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Cameroon’s Informal Wood Production Not Budgeted 

By Leocadia Bongben

Proceeds from the business of informal wood exploitation, estimated at FCFA 6 billion and almost equivalent to the proceeds from the industrial timber exploitation per year, does not go into the national coffers, a study says. The study, realised by the Centre for International Forest Research Centre, CIFOR, indicates that "the trade in illegally harvested timber provides a living for more than 45,000 people and represents a major source of income for corrupt officials and not a cent for the state." 

Justifying the motivation behind the study on May 24 in Yaounde, CIFOR researcher, Paolo Cerutti, said in 2003, the European Union, EU, launched the Forest Law Enforcement, Governance and Trade Procedure aimed at reducing illegal wood exploitation and trade.
In this vein, the Voluntary Partnership Accord, APV, was put in place to attain the objective with partner countries.

Ghana, Congo and Cameroon, in that order, signed the accord which, to Cerutti, are African countries that included the informal sector in the accord unlike Indonesia which indicated that the informal sector was not part of it.  This means that the Cameroon government, like other African countries, did not understand the terms of the accord. The expert says within the context of the present accord, wood from Cameroon may not be accepted in the European Union in the next two years.

Against this background, the European Union sponsored the study whose end result is to make sure that the informal wood production is formalised. Though the proceeds from timber exploitation do not enter Government coffers, the biggest problem identified in the sector is the harassment by Government officials and their demand for illegal payment or bribes.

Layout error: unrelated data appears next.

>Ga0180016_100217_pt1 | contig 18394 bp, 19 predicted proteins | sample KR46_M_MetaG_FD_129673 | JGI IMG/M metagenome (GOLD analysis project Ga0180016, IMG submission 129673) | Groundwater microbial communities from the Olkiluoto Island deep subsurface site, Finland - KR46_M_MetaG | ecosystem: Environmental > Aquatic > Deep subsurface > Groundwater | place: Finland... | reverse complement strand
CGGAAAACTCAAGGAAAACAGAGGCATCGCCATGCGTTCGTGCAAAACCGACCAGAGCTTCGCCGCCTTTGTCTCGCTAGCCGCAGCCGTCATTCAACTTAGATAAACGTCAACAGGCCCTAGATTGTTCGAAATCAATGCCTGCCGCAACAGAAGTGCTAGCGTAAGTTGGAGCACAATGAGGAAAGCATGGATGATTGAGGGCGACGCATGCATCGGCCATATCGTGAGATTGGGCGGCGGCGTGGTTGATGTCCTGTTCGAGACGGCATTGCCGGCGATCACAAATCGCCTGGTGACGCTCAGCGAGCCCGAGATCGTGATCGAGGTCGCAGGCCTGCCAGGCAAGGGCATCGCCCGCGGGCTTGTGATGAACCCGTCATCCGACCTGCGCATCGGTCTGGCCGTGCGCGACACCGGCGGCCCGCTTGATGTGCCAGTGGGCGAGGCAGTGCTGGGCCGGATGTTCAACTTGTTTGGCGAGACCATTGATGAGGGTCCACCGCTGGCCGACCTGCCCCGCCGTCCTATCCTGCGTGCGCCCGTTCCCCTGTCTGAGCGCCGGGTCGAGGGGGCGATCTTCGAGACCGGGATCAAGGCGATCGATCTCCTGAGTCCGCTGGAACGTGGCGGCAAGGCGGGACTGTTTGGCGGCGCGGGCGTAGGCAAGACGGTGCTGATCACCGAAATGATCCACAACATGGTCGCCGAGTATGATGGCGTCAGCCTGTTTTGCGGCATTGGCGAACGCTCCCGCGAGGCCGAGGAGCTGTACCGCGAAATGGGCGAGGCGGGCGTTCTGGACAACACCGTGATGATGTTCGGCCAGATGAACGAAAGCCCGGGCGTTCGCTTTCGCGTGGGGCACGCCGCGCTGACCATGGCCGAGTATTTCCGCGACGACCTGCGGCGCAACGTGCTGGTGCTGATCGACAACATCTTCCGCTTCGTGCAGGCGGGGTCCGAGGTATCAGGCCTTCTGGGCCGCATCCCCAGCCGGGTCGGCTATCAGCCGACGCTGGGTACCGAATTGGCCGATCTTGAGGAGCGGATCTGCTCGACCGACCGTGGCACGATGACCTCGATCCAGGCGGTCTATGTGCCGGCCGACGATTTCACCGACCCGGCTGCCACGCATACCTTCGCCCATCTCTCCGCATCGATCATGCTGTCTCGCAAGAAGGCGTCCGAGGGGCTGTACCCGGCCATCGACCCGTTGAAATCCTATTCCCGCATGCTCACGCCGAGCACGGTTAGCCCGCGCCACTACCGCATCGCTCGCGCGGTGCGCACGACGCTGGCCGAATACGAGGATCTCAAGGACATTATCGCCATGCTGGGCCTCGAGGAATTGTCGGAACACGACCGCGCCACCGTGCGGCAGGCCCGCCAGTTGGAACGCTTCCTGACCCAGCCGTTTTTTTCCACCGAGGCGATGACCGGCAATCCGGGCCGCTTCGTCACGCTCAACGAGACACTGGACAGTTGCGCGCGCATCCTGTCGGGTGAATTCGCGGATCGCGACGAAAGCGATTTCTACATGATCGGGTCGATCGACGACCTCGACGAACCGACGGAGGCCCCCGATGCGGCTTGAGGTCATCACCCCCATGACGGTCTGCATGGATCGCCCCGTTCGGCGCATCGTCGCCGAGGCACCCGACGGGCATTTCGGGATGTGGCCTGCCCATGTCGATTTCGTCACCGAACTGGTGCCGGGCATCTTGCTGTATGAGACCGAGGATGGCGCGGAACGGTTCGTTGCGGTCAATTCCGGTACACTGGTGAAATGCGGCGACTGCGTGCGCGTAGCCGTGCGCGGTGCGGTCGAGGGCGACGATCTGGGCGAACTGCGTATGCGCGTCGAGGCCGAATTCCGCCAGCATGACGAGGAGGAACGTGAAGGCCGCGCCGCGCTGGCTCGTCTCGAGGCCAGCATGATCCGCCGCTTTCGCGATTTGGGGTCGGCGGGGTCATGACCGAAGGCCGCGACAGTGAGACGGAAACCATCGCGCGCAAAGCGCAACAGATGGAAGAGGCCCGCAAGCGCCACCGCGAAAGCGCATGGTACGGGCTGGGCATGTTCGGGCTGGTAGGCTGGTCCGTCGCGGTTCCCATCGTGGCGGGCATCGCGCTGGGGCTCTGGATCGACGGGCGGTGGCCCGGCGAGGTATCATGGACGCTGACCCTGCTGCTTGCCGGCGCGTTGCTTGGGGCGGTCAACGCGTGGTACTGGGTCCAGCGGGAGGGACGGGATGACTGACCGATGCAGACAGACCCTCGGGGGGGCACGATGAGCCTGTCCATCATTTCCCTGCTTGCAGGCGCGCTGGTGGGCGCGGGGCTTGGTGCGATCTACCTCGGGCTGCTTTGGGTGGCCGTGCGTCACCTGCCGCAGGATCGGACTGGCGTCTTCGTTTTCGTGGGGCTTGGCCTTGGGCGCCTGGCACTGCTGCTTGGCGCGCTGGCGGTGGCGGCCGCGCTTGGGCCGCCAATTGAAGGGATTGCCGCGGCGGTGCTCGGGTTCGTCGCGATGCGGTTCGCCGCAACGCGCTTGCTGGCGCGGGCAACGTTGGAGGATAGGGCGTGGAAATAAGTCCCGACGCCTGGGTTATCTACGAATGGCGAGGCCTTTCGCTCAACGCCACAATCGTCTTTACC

With the more than 20 barriers between Bertoua and the border, manned by the Ministry of Forestry and Wildlife officials, gendarmes and police, the only way to go through is by giving bribes. But researchers say their intention is not to stop this source of revenue to the population but underscored the importance of formalising exploitation. They indicated that the wood production sector suffers neglect in the 1994 Forest Law.

Raphael Tsanga said one of the solutions envisaged would be a special tax to be put in place and making simple the procedure of acquisition of forest titles. He said, at the moment, they are too exorbitant and individuals have to leave forest areas like Bertoua to deposit applications for the forest exploitation titles in Yaounde. He hinted on the need for the decentralisation of the authorisation of titles and for these issues to be included in the Forest Law under review.

Meanwhile, Cerutti maintained that the destruction to biodiversity through saw mill timber exploitation can be equated to that of industrial exploitation on the non-permanent domain of the State. CIFOR experts indicated that some solutions are envisaged in the Forest Law under review with the collaboration of CIFOR and Ministry of Forestry and Wild Life.

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